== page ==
A Little too Lucky

Sword Girls
Reviewed On
Available For
Mac, PC

Hello Time Wasters!

This week we’re going to delve into what I consider to be the best type of game in existence, Trading Cards Games (TCG)! I’ve let it slip here and there that I’m a bit of a TCG junky but now is the perfect time to embrace that part of myself, right? Right, so let’s get right into the action!

Sword Girls is an online TCG much like Magic: The Gathering or Yu-Gi-Oh. More so than monster battles Sword Girls focuses on the battle between…well what else anime Girls. The anime girls come from many different stereotypical anime settings. Maids, vampires, after school clubs Sword Girls has a little of everything even lolicon, yuck (I don’t understand how looking at girls that appear to be 10 and calling it lolicon is any different from pedophilia).

I’ve got to give Sword Girls a lot of praise for its art. All of the cards have really beautifully drawn characters and the overall appearance of the game is filled with amazing levels of detail. There is so much detail that you can tell a lot of love was put into the characters and overall appearance of Sword Girls.

Of course not to be left out is the music found throughout Sword Girls. The happy upbeat tracks really fit the atmosphere of the game and add so much to it. When background music stops being background music and instead becomes something listened to without playing the game you know you did something right.

The idea behind Girls is that each player is represented by a Character. This character will act as the leader of the deck. These characters have a life total that must be diminished to win the game. Besides the Character slot we have room for five other cards on the battlefield. These cards are Spells and Followers cards. Spells are one time use cards that either help you or to hinder your opponent. Followers act as the fighters on the battlefield. Each Follower has a numerical value for Attack, Defense and Stamina. Attack is how much damage a Follower will do when striking an opponent’s Follower. The Defense of a card shows how much damage from an Attack will be blocked from getting through to a Follower’s Stamina which acts as life.

Sword Girls does a couple of things that are unique to the TCG genre. Starting off it drops the idea of a resource system found in many other games like Magic: The Gathering, Pokemon and Yu-Gi-Oh and instead gives us a resource limiter. The battlefield has a Size limit of 10. Each card has their own different Sizes based on power and abilities. So for example if I had a Size 4 card on the battlefield then I could play other cards that equal up to 6 in Size thus capping me at my 10 field Size. This applies to both Followers and Spells. Also to note is that when a Follower hits an opponent’s Character they deal damage not for their Attack but for their Size instead.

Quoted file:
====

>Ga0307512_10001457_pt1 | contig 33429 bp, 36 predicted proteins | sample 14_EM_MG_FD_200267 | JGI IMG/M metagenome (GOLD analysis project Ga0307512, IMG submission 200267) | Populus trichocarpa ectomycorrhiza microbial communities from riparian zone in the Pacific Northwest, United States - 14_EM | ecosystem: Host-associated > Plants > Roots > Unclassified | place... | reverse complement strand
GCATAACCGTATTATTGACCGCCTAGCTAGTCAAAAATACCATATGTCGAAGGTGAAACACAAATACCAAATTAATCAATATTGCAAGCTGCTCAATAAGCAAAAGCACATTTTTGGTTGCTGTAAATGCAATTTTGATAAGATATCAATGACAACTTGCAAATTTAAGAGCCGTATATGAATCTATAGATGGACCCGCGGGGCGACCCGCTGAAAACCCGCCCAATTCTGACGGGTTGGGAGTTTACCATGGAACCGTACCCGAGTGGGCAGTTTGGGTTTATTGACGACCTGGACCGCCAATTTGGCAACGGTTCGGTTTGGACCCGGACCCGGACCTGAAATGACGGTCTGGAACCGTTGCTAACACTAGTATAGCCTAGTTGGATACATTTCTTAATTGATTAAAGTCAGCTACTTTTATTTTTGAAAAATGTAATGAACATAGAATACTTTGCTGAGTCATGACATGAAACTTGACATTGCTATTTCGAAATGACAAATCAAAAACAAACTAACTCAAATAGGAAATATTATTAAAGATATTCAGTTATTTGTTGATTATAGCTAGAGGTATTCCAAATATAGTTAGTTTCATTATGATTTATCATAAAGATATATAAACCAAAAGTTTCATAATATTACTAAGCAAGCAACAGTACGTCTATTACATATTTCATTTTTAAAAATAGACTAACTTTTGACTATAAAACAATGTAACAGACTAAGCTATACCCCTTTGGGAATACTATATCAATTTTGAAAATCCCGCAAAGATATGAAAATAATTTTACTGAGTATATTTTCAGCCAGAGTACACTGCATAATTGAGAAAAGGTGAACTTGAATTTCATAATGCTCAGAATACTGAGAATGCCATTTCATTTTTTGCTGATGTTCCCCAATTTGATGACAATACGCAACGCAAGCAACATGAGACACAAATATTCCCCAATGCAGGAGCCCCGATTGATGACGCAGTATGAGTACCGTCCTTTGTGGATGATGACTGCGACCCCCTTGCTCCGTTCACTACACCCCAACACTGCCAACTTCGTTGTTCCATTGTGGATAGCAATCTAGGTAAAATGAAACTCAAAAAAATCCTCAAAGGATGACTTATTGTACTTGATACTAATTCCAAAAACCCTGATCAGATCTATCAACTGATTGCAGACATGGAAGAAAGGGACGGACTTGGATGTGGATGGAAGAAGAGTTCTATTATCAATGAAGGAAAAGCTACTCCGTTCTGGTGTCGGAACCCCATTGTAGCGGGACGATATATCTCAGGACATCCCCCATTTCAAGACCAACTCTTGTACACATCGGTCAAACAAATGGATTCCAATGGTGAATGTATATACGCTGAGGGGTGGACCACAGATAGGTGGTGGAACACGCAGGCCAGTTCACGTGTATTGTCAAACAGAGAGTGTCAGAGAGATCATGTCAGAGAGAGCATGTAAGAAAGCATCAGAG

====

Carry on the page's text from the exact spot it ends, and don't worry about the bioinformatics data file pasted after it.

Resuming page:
Another thing that Sword Girls does differently than other TCG is that each turn both players draw cards until they reach a total of five cards each. So for example if I play four cards during my turn then next turn I would draw four cards to get a total hand size of five cards. I’m not going to say that there is anything wrong with this style of card drawing but it does mean that Sword Girls is a game best played aggressively since the more cards you play the more you draw which allows you to cycle through your deck much faster to reach your stronger cards.

Here though is where we start to hit a sour note in the review of Sword Girls gameplay.

So far everything makes for a legitimately good TCG, but we have a few major problems as well. Spells in Sword Girls are a little unfocused to say the least. Most of the Spells found in Sword Girls that would give buffs or debuffs to Followers target at random. So let’s say that our opponent has three followers. The Stamina of these Followers is six, four and eight respectively. I have a card in hand that can give one Follower -4 to Stamina. Obviously I want my Spell to hit the Follower who only has four Stamina so I can kill it. Unfortunately I only have a 33% chance of actually hitting that Follower because the card targets one enemy Follower at random. This really hinders any kind of strategy that could have been found in Sword Girls as most Spells follow this same structure.

Another problem with Sword Girls is just how much luck is involved in the game. To go along with the unfocused Spells in the game there is also the fact that every turn there is a coin toss to see who gets to go first. I’ve had a few matches where the opponent got to go first the vast majority of the time which left me at a very unfair disadvantage.

Sword Girls is a beautiful game that has a lot of potential. Sadly Sword Girls gameplay can’t meet up to its appearance as the actual card battles of the game is unfocused, shallow and rely off luck to decide the winner of a match.

Sword Girls gets and unlucky draw of only 2 GiN Gems out of 5.

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